Jo Cox, a member of the British Parliament, died Thursday after a shooting and stabbing attack northern England. She is the first sitting parliament member to be killed since 1990, when Ian Gow was killed by a car bomb planted by the Provisional Irish Republican Army outside his home.

It remains unclear why Cox was killed. However, according to some eyewitness reports, Cox's attacker shouted "Britain first" during and after the attack. That detail has sparked a wave of discussion in Britain, as the phrase "Britain First" is well-known for its links to anti-immigrant protests and is also the name of a far-right political group.

Cox was only elected to office last year but she already was considered a rising star in the center-left Labour Party. Her previous career involved working with international charities, and she has been a vocal supporter of refugees including those from majority Muslim nations like Syria. She also frequently called upon Britain to do more to help civilians in Syria.

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These positions would certainly put her at odds with many of the supporters of Britain First. The group were formed by former members of the far right British National Party (BNP) in 2011 and have links to Ulster loyalist groups in Northern Ireland. In particular, Britain First campaigns against immigration and multiculturalism. Britain's Muslim community is often a target, although the group specifically denies it is racist.

Although Britain First is far from a major political force in the country – it has entered candidates in a number of different elections but has never won an elected post – the group is extremely active on social media. Often, members will film themselves marching on provocative walks through large Muslim communities. Britain First likes to play on its own religious identity, describing this march and others like them as a "Christian Patrol."

The party, whose name is somewhat similar to the slogan "America First," have also said they support Donald Trump's proposed ban on Muslim arrivals to the United States.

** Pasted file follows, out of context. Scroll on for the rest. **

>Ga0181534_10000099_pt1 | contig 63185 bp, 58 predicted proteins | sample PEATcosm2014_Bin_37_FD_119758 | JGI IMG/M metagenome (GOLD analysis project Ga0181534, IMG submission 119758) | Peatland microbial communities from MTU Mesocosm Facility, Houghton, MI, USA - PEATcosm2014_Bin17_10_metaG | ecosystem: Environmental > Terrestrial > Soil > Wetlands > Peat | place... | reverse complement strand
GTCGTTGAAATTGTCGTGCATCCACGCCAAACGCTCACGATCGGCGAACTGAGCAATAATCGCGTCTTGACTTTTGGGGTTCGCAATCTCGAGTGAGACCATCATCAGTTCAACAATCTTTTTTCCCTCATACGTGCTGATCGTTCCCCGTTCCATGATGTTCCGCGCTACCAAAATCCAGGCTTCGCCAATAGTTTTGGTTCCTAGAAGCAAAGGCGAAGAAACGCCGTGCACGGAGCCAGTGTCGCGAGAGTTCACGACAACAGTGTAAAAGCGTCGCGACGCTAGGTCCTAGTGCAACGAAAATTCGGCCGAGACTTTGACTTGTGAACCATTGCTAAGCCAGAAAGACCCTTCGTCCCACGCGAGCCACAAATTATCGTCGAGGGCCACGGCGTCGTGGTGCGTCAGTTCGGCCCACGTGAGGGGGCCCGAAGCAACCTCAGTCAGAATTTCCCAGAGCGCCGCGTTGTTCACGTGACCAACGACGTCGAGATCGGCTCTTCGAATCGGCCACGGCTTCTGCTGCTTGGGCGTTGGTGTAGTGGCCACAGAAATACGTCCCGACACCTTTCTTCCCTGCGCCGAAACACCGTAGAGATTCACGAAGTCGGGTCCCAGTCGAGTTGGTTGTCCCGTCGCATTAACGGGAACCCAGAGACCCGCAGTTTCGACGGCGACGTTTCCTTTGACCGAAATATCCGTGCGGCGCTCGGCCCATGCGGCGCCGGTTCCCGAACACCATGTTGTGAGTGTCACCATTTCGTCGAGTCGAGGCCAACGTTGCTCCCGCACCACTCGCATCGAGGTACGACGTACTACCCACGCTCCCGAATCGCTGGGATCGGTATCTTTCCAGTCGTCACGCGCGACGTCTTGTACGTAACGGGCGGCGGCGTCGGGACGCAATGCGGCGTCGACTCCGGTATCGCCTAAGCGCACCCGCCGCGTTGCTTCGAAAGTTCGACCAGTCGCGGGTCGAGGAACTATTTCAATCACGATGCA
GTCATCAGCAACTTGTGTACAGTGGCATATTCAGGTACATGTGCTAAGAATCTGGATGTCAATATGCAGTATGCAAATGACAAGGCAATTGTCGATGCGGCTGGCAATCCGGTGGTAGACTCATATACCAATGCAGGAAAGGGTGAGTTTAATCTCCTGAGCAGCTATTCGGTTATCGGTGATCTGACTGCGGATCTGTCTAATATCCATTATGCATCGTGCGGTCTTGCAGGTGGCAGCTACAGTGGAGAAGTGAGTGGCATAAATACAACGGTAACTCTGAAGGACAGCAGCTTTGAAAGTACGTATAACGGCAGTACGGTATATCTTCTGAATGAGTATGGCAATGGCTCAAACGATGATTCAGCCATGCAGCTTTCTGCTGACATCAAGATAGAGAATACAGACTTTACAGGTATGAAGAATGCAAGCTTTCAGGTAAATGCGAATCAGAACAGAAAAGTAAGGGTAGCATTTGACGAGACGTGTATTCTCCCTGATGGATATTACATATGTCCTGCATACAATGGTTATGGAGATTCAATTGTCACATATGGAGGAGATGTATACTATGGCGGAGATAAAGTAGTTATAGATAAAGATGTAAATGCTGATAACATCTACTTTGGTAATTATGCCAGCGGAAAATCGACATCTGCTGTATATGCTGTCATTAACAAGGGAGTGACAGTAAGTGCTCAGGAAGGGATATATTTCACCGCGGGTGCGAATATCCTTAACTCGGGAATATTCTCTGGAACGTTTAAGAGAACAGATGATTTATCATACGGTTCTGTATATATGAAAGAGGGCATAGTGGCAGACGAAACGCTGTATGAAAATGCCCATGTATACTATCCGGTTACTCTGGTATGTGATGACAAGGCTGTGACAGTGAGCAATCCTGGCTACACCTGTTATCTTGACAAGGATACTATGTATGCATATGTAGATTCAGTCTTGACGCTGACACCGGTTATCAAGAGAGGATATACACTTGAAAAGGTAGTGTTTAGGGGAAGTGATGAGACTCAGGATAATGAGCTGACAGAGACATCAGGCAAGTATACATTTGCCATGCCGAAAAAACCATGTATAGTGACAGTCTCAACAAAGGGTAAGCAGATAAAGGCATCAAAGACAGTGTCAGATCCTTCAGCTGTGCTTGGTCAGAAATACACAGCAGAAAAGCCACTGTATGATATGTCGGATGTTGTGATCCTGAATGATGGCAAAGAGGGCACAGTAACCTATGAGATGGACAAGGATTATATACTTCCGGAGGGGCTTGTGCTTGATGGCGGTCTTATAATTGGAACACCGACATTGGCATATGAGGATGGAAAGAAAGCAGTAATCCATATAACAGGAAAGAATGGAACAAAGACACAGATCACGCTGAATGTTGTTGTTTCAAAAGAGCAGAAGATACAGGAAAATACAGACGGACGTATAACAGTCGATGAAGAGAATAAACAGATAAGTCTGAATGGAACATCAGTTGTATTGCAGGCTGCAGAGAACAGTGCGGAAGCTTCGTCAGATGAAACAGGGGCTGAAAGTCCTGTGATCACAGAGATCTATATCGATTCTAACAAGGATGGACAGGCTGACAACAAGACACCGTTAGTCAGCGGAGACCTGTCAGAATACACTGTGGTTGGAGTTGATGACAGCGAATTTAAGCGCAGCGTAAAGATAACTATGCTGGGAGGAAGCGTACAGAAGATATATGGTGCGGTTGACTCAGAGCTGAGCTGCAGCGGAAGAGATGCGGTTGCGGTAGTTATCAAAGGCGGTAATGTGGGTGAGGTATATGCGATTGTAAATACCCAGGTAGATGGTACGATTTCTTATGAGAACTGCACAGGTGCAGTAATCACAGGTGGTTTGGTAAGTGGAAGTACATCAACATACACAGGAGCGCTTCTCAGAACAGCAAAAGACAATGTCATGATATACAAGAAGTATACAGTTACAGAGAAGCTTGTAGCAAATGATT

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As hard-line as Britain First may seem, it is a frequent target of mockery in the country. For example, party chairman Paul Golding recently contested the London mayoral election. When Labour Party candidate Sadiq Khan, a practicing Muslim, won the election, Golding turned his back the new mayor in a protest many found comical.

Britain First's levels of public support may be relatively low, but the anxiety about immigration the group presents is far more widespread. Next week, Britain will vote on whether to leave the European Union in a referendum. Polls show an increasingly tight race that has taken many by surprise: In particular, voters who favor leaving the E.U. seem to be largely motivated by fears over immigration, rather than the economy. Cox was a vocal supporter of the campaign to remain in Europe, while Britain First supported the campaign to leave it along with the more established United Kingdom Independence Party (UKIP) and some members of the Conservative party.

In the aftermath of Thursday's attack, Britain First released a statement: "This is a terrible day for our democracy and our parliamentary system," group leader Golding said in a video message. "This is a very dark day for our country and our democracy."

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Golding sought to dispute the idea that the attacker may have shouted the name of his organization, describing it as "hearsay" and accusing the media of often lying and distorting the facts. He went on to suggest that the attacker may have been referring to the upcoming debate about Britain's membership of the European Union by shouting "it's time to put Britain first."

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